Several Nikons with locked up mirrors. Repair advice..

Discussion in 'Camera Building, Repairs & Modification' started by fotoobscura, Oct 12, 2008.

  1. fotoobscura

    fotoobscura Subscriber

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    I have 1, 2, 3, yep, 4 Nikons with locked up mirrors. I sent two of them two Authorized Photo Service in IL for an estimate and was sent back and estimate for roughly twice the value of a mint condition replacement.

    So I have an FE, an F2(A3), and FE2, and another FE.

    All four cameras have locked mirrors. I have checked all of the cameras for regular issues and applied suggested fixes. (new battery, shooting in M and B (does not work), etc.

    Although I suppose not beyond the realm of possibility, the indication is that I have bad light meters (the worst being the DP-12 on the F2) on four Nikon cameras.

    I have precision tools and can confidently work on the cameras as long as I know what I'm after. I've read somewhere about a spring somewhat near the bottom of the body that may cause the problem.

    If it truly is that I have 4 bad light meters than to the trash with them. But want to make sure before I take that step.

    Thanks
     
  2. PhotoJim

    PhotoJim Member

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    A common reason for mirrors sticking is degraded mirror box foam. Have you checked out that possibility?
     
  3. fschifano

    fschifano Member

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    The meter on the F2 has nothing at all to do with the shutter actuation. The meter is all in the prism, and there is no connection at all to the shutter. If the prism finder is removed from the camera, the shutter will still work as intended. Your's does not, and something else is clearly wrong here.
     
  4. fotoobscura

    fotoobscura Subscriber

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    Hey Jim,

    Right good call. Yes I have checked the foam but the problem occurs in the sense that the spring locks the mirror up mechanically. There is no downward force after the mirror locks as if it were sticking). I think part of the ideology behind putting the camera on M and B is to trick the electronics.

    There is a lot of incredibly handy repair info at kyphoto which discusses a lot of camera models and issues...I've posted there months back and perhaps I'll troll there some more.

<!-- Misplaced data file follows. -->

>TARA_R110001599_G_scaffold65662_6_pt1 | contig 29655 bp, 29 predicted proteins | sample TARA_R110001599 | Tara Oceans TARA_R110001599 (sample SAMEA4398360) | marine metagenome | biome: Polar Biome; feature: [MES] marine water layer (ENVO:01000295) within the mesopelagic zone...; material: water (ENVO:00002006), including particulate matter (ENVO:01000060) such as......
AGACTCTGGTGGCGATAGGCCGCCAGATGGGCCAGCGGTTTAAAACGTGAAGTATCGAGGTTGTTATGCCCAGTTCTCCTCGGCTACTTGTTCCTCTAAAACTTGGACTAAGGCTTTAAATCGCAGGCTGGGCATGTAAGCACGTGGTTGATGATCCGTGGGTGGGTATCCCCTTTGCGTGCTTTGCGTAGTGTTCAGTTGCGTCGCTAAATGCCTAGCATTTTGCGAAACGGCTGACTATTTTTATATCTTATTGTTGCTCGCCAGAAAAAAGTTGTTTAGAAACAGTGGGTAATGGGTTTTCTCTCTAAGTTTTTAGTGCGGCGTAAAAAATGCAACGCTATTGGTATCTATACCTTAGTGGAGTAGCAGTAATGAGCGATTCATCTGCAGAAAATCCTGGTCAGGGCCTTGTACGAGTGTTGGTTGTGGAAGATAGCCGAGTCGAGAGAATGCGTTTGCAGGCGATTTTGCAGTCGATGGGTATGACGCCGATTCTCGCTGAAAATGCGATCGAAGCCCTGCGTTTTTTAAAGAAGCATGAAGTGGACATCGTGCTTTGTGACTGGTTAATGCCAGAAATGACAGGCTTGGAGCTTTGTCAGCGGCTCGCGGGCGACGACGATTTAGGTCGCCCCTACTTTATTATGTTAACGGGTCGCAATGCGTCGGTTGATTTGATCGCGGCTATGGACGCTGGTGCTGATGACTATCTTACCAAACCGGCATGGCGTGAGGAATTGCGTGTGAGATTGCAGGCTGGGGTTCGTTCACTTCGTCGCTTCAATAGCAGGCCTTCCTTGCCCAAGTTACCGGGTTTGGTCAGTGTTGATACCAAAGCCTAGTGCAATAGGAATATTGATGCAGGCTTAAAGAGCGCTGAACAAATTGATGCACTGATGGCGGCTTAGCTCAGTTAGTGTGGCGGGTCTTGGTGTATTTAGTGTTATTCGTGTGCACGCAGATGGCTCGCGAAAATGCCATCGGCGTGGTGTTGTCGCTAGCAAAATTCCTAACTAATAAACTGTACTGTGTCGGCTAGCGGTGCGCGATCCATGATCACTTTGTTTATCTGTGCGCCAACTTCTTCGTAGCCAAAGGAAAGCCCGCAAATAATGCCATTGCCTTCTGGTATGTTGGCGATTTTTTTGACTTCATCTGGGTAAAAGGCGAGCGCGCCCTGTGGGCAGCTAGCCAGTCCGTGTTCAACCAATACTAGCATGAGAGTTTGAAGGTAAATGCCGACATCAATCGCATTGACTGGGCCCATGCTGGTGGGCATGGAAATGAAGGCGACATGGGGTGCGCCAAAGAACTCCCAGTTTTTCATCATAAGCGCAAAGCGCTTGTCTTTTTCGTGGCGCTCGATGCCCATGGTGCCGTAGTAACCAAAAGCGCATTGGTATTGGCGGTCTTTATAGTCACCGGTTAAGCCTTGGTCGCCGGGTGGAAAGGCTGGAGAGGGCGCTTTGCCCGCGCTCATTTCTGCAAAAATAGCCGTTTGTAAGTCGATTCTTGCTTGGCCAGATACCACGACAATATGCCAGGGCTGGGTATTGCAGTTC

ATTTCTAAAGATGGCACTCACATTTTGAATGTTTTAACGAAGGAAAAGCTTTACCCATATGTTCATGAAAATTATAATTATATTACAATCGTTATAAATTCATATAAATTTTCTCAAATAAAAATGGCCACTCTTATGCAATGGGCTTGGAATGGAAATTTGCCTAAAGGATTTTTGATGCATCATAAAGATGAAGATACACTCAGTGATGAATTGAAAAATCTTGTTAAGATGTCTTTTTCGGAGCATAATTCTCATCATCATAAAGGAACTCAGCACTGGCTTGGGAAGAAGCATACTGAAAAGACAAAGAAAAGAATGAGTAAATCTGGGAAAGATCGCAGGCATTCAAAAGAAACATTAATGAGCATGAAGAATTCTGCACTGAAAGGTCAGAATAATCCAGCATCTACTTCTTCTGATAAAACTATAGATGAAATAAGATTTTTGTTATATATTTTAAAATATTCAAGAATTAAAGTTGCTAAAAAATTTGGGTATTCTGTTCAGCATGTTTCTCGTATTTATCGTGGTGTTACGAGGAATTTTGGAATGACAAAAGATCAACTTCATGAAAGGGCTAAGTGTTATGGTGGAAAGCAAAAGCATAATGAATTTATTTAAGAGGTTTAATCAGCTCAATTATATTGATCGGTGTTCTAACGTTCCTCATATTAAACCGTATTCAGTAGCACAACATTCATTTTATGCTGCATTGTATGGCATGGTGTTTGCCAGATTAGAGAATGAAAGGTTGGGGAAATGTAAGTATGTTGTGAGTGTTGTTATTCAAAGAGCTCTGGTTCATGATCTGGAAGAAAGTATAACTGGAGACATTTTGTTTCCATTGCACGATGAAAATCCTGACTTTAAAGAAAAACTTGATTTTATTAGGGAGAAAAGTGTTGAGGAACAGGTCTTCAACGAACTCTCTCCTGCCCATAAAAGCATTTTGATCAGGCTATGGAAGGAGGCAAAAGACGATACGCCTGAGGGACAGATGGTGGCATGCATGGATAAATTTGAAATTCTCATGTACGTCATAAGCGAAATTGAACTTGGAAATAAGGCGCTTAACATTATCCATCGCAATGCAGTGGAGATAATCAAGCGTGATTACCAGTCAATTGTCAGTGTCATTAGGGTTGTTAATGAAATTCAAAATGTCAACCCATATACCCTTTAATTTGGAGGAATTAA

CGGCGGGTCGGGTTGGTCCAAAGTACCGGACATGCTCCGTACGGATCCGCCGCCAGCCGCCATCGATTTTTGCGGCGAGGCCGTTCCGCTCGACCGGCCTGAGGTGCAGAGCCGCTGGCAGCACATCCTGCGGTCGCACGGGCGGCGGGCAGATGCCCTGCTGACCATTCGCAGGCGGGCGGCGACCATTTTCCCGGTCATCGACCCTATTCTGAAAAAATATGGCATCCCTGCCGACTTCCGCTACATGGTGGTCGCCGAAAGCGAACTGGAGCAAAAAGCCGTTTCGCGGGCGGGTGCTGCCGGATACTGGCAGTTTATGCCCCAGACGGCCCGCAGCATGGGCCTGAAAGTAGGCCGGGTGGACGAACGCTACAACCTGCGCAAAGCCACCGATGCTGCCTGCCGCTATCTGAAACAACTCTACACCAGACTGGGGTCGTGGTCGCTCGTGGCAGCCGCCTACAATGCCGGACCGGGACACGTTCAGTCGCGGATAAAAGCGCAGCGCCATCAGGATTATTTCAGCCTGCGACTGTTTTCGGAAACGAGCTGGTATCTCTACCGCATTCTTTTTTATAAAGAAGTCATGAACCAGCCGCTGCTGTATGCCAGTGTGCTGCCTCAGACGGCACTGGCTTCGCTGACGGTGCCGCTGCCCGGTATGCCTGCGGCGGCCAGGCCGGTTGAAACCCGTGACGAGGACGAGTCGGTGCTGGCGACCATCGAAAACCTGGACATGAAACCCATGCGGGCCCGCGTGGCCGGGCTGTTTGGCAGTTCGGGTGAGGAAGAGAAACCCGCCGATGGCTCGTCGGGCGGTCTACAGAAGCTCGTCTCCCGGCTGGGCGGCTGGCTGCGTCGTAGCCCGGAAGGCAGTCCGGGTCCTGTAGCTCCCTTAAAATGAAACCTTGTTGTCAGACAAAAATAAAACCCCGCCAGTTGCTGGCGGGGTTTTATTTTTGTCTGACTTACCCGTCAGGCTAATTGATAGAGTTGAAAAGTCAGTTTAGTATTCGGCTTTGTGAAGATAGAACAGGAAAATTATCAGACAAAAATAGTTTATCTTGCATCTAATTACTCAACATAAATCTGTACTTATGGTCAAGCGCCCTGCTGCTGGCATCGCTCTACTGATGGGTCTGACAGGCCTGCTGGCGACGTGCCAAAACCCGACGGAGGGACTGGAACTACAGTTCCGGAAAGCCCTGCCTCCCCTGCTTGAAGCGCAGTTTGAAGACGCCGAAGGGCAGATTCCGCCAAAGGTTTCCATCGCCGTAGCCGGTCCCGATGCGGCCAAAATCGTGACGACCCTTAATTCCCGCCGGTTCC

http://www.kyphoto.com/classics/forum/messages/2/2.html?1223820022

    Thanks!
     
  5. fotoobscura

    fotoobscura Subscriber

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    Frank,

    Yep understand the meter has nothing to do with the shutter. On the other hand, when you're trying to diagnose a problem you need to run through all the possibilities (especially to ensure that the replies to the post are not "have you checked the battery?").

    What's your hunch then Frank?

    Thanks

     
  6. HerrBremerhaven

    HerrBremerhaven Member

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    On the FE, you can open the film back, then try moving the advance spindle by hand, which works a few other mechanisms internally. If you have trouble moving the film roller or idler roller, then get a coin and try rotating the motordrive connector on the bottom of the camera. Sometimes just wiggling the motor drive connector back and forth a bit can free up stuck gearing.

    Also, you can look at the bottom of the camera, and there is a pin that would connect to the motordrive. You can try pushing that pin upwards/inwards to try tripping the shutter, which sometimes can release the mirror.

    What I have seen happen on an FE, and also on an FM, is that winding on very quickly after tripping the shutter can sometimes cause a binding of parts internally. However, that is not the only cause of this. Tolerances are very close, and these were built with little room. Now that these cameras are well over a couple decades old, when parts wear more the tolerances can become a bit looser.

    Ciao!

    Gordon Moat Photography
     
  7. Denis P.

    Denis P. Member

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    I remember reviving a friend's FM2 that was stuck in the similar way, AFAIR...

    I took off the bottom plate, and just wiggled a few exposed moving parts in the bottom :smile:
    It's been some time, and for the life of me, I can't remember what did it, but I know I was actually quite surprised how easy it was to "fix" the problem. The camera functioned OK after that.